Tories announce an increase in funding for free school meals for toddlers – from just 7p per child

Schools can spend £2.41 per child on infant meals from April, a rise of 7p – what critics have called “pathetic”.

Funding for universal free school meals for the youngest children will increase by just 7p per pupil, what critics have called “pathetic”.

Education Minister Nadhim Zahawi has announced an £18million increase in free lunches for toddlers, following an outcry over the government’s new feeding strategy.

All children in Reception, Year 1 and Year 2 are entitled to free school meals in England, while older pupils qualify if their families receive certain benefits.

Schools can now spend £2.41 per toddler meal retroactive to April, up 7p from last year.

Announcing the move, Mr Zahawi acknowledged that families are under pressure from the cost of living.

He said: “We are increasing our funding for universal free school meals for young children because we know more can be done as costs rise.”

Education Minister Nadhim Zahawi acknowledges the impact of rising costs



However, teachers’ unions warned that the sub-inflation rise would not be enough given rising costs.

dr Patrick Roach, general secretary of the NASUWT union, said: “We have called for the expansion of funding and eligibility for free school meals and as such this announcement is to be welcomed.

“However, it falls far short of meeting the significant and rapidly growing number of children and young people of all ages who need help to ensure they do not go hungry.”

He warned that “many more students risk having their health and well-being compromised” if the government doesn’t expand entitlements to free school meals.

James Bowen, director of policy at NAHT, said teachers had reported that more and more families were struggling to afford essentials – and schools were also grappling with rising energy bills and increasing pressure on their budgets.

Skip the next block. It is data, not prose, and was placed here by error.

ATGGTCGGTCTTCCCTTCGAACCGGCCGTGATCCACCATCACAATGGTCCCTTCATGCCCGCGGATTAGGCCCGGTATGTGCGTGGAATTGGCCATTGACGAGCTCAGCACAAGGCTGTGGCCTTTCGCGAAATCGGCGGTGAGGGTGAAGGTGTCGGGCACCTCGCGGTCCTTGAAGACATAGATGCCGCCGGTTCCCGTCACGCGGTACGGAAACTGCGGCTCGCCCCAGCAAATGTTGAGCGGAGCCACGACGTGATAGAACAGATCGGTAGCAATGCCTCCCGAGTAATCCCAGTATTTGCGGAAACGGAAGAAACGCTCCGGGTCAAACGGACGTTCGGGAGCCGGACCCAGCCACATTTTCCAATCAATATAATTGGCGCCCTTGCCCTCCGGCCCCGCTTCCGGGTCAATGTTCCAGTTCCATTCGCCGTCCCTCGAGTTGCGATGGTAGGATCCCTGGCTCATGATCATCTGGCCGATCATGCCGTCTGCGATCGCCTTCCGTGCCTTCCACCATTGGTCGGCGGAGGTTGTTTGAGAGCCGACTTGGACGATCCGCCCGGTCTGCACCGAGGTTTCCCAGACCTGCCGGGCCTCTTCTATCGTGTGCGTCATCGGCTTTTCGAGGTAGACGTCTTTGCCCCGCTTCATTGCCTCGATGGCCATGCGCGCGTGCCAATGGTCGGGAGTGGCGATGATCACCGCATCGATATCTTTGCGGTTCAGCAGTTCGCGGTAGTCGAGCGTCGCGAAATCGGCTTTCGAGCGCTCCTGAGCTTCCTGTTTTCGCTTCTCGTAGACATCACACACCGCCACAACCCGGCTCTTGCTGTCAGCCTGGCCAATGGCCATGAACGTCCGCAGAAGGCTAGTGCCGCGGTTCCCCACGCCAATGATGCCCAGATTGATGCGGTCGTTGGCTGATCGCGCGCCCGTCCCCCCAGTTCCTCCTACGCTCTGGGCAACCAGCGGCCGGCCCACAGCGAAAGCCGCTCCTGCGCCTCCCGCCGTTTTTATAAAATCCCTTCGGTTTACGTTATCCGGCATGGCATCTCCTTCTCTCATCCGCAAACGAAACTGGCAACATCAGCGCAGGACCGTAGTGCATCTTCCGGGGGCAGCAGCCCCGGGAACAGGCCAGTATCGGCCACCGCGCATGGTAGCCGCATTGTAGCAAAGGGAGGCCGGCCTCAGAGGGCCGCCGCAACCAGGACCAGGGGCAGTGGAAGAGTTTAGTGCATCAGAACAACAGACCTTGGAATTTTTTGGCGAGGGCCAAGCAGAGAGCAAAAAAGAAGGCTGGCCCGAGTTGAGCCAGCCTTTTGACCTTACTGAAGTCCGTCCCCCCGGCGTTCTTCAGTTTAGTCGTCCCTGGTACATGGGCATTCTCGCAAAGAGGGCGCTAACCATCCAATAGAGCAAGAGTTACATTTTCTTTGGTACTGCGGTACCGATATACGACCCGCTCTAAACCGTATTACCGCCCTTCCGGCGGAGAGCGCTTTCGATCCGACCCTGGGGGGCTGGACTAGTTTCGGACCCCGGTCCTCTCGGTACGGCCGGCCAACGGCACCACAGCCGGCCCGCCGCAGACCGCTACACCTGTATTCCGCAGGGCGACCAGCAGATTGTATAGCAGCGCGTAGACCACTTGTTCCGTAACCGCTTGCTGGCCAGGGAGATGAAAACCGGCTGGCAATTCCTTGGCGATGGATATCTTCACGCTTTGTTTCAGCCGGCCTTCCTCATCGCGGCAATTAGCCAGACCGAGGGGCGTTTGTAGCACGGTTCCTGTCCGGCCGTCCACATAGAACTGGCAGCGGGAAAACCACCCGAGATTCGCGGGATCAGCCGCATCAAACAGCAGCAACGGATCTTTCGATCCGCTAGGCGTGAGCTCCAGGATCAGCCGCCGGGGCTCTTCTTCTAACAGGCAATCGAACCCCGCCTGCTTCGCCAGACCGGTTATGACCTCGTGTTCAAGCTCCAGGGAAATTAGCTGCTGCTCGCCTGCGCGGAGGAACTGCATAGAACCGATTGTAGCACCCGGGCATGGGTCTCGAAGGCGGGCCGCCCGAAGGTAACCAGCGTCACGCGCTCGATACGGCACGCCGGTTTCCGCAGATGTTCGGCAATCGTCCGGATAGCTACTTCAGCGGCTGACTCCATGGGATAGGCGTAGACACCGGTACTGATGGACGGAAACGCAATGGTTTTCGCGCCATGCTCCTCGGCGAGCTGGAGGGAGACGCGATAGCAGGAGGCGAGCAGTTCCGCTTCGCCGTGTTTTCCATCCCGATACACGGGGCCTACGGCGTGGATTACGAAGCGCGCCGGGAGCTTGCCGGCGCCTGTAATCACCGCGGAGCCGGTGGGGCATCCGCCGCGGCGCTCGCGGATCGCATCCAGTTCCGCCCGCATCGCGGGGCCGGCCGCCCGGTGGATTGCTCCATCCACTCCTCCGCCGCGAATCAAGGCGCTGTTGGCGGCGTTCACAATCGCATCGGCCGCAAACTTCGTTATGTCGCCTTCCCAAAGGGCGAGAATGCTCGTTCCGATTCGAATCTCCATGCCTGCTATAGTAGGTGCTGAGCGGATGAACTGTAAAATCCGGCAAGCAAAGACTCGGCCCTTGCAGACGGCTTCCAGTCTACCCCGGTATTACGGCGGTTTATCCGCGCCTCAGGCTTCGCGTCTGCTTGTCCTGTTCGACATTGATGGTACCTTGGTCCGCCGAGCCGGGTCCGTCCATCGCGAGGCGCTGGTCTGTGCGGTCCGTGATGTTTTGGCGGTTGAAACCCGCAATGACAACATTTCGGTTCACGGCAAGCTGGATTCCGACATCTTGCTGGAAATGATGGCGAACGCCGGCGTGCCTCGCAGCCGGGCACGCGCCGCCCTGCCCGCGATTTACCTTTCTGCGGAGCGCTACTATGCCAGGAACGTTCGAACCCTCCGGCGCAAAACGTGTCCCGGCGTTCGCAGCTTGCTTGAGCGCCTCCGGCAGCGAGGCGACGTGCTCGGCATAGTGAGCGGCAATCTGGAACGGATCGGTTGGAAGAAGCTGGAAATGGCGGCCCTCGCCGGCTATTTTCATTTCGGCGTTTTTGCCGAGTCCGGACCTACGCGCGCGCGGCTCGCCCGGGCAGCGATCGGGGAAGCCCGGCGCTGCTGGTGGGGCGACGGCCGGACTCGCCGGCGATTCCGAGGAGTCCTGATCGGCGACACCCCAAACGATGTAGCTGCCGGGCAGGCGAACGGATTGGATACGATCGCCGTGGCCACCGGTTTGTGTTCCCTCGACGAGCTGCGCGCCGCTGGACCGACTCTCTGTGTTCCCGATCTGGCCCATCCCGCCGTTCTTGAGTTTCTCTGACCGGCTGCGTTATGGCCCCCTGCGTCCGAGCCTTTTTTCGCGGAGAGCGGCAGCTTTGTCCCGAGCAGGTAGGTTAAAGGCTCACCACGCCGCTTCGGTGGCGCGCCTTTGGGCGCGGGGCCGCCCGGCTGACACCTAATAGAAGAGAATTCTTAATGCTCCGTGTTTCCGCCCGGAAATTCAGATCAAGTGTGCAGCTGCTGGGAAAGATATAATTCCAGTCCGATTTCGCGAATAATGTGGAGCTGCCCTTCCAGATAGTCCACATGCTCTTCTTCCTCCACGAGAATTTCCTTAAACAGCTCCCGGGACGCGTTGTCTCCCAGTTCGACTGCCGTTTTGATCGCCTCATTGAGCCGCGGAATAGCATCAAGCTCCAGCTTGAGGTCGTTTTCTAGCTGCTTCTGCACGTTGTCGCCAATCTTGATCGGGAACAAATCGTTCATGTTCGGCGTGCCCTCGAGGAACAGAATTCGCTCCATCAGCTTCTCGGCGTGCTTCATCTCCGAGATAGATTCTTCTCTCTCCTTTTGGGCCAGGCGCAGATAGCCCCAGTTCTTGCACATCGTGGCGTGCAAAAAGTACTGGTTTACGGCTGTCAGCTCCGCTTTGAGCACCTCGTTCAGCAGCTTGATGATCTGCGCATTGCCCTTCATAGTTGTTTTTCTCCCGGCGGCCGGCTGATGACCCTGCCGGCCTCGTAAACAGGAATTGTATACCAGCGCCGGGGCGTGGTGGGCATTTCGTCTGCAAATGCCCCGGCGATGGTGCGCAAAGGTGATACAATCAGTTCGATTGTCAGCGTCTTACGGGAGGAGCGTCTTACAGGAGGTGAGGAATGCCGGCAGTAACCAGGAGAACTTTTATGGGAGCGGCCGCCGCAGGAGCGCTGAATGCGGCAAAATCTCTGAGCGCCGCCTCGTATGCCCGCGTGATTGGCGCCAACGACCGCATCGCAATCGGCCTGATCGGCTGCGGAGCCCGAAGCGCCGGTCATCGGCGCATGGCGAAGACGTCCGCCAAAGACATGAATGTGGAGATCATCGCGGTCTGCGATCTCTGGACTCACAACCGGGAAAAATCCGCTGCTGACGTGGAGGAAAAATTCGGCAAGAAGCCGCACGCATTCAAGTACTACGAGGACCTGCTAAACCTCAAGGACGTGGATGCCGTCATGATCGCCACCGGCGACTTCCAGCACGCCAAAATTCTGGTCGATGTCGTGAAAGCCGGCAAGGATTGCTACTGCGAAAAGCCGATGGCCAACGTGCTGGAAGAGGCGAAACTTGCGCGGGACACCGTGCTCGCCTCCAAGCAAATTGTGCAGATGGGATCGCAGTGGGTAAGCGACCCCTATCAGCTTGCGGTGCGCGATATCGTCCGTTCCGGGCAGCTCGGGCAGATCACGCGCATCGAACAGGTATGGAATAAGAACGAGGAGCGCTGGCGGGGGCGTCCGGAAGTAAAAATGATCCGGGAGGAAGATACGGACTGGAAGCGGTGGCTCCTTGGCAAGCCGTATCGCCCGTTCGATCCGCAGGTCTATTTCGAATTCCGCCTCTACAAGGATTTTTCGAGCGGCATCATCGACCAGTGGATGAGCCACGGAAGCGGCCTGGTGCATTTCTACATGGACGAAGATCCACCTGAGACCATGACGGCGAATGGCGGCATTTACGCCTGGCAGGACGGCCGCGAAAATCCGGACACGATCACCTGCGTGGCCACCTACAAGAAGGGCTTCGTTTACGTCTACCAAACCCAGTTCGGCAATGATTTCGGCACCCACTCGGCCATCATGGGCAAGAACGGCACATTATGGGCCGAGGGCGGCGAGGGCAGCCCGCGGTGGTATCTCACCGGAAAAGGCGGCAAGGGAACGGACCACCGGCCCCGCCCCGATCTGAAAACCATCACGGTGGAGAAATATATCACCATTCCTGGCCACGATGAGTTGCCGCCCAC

He said: “It has been clear for some time that there is insufficient funding for universal free school meals for young children and we know schools and caterers are finding it increasingly difficult with the £2.34 they receive from the Government. offering healthy, balanced meals for every meal they serve.

“The news that the Government is increasing that figure is of course welcome, but an extra 7p a day is simply not enough to meet the increased costs schools are facing.”

Shadow Schools Minister Stephen Morgan said: “This Government is once again urging schools and providers to do more with less.

“As costs soar, funding just 7p per meal is pathetic and will do little to ensure children have a healthy, balanced meal.”

It comes after Boris Johnson’s food czar Henry Dimbleby slammed the government for rejecting his call for wider eligibility for nearly a million more universal credit children.

He told BBC Radio 4’s Today programme: “It’s impossible to say that it isn’t necessary at this point.”

Teachers’ unions and activists have also called for extending entitlements to free school meals to all children from Universal Credit families.

Children in grades 3 and up can only get free school meals if their annual income is less than £7,400, not counting benefits.

The increase in funding for infant meals was announced as supermarkets and sports organizations announced they would support poorer schoolchildren across the country this summer in partnership with the £200million holiday activities and food scheme.

The scheme was launched after footballer Marcus Rashford shamed the Government to help families struggling with holiday hunger during the pandemic.

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